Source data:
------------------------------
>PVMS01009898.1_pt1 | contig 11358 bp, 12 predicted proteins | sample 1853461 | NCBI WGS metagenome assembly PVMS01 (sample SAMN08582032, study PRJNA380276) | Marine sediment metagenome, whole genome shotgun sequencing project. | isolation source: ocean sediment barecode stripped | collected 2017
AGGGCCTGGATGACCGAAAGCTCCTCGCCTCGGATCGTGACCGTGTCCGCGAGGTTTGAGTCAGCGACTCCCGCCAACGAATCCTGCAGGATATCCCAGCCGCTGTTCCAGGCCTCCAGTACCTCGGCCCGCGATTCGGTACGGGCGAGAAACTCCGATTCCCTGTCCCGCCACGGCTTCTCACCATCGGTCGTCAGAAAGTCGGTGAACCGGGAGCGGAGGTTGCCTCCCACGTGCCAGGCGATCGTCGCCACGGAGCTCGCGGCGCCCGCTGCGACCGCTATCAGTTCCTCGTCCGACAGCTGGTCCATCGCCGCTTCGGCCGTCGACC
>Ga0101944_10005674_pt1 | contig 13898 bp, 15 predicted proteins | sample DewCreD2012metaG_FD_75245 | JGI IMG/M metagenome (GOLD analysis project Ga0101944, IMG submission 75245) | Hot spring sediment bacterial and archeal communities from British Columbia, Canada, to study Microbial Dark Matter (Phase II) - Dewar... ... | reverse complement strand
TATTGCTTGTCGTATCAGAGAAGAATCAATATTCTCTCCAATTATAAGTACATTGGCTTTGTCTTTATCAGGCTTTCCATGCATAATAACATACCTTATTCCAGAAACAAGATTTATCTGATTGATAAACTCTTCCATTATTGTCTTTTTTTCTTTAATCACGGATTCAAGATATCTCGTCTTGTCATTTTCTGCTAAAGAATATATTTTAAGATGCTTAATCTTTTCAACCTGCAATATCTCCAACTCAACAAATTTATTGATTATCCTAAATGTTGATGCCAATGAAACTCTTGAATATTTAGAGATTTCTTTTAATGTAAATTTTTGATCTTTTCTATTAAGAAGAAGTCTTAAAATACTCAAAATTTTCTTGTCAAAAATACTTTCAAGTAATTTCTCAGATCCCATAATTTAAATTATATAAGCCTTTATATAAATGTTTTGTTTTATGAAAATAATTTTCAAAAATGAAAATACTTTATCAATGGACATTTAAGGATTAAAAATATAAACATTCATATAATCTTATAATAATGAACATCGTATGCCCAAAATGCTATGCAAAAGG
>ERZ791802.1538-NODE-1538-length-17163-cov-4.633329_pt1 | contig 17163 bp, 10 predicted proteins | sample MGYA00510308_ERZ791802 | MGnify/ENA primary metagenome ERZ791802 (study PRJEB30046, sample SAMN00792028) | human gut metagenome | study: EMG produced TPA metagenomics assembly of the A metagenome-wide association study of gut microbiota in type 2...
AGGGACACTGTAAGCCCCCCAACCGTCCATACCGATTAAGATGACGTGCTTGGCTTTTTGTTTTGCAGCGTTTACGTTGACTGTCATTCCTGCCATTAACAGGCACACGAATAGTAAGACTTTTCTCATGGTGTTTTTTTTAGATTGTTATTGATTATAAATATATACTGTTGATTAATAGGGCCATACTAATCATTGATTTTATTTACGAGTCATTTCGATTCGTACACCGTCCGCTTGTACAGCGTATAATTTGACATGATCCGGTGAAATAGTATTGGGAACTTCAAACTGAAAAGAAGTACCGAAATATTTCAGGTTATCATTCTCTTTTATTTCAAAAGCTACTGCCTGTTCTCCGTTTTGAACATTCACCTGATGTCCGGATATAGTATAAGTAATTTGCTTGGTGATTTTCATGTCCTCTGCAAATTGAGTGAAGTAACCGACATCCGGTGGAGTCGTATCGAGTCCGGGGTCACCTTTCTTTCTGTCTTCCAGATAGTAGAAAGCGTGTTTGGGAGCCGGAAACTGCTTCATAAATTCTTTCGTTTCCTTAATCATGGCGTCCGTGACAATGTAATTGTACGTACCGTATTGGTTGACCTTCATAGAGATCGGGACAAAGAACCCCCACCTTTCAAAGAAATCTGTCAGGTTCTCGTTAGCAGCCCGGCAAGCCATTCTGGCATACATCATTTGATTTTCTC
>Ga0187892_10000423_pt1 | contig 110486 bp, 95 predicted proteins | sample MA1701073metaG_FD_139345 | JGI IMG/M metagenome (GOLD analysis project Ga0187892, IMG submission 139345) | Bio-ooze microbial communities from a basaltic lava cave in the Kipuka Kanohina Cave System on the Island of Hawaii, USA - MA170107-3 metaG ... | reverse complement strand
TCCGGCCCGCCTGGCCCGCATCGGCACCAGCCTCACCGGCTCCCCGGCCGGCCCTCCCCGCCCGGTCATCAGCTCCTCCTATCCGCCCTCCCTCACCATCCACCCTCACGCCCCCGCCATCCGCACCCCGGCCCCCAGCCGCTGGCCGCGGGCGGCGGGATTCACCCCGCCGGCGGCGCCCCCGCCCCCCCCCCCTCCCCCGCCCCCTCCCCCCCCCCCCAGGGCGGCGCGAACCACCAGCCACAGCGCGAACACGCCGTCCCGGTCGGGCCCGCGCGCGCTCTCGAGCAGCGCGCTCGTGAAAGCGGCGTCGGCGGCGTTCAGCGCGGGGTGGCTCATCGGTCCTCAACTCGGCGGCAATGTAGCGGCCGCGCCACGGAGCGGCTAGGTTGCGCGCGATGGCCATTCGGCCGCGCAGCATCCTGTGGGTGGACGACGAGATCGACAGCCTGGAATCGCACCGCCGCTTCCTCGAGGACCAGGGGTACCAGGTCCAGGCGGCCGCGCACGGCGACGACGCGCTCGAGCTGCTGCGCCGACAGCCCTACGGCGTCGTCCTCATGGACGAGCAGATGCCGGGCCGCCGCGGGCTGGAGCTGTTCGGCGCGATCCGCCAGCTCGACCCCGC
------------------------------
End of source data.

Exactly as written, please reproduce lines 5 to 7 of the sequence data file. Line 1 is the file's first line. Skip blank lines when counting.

>ERZ791802.1538-NODE-1538-length-17163-cov-4.633329_pt1 | contig 17163 bp, 10 predicted proteins | sample MGYA00510308_ERZ791802 | MGnify/ENA primary metagenome ERZ791802 (study PRJEB30046, sample SAMN00792028) | human gut metagenome | study: EMG produced TPA metagenomics assembly of the A metagenome-wide association study of gut microbiota in type 2...
AGGGACACTGTAAGCCCCCCAACCGTCCATACCGATTAAGATGACGTGCTTGGCTTTTTGTTTTGCAGCGTTTACGTTGACTGTCATTCCTGCCATTAACAGGCACACGAATAGTAAGACTTTTCTCATGGTGTTTTTTTTAGATTGTTATTGATTATAAATATATACTGTTGATTAATAGGGCCATACTAATCATTGATTTTATTTACGAGTCATTTCGATTCGTACACCGTCCGCTTGTACAGCGTATAATTTGACATGATCCGGTGAAATAGTATTGGGAACTTCAAACTGAAAAGAAGTACCGAAATATTTCAGGTTATCATTCTCTTTTATTTCAAAAGCTACTGCCTGTTCTCCGTTTTGAACATTCACCTGATGTCCGGATATAGTATAAGTAATTTGCTTGGTGATTTTCATGTCCTCTGCAAATTGAGTGAAGTAACCGACATCCGGTGGAGTCGTATCGAGTCCGGGGTCACCTTTCTTTCTGTCTTCCAGATAGTAGAAAGCGTGTTTGGGAGCCGGAAACTGCTTCATAAATTCTTTCGTTTCCTTAATCATGGCGTCCGTGACAATGTAATTGTACGTACCGTATTGGTTGACCTTCATAGAGATCGGGACAAAGAACCCCCACCTTTCAAAGAAATCTGTCAGGTTCTCGTTAGCAGCCCGGCAAGCCATTCTGGCATACATCATTTGATTTTCTC
>Ga0187892_10000423_pt1 | contig 110486 bp, 95 predicted proteins | sample MA1701073metaG_FD_139345 | JGI IMG/M metagenome (GOLD analysis project Ga0187892, IMG submission 139345) | Bio-ooze microbial communities from a basaltic lava cave in the Kipuka Kanohina Cave System on the Island of Hawaii, USA - MA170107-3 metaG ... | reverse complement strand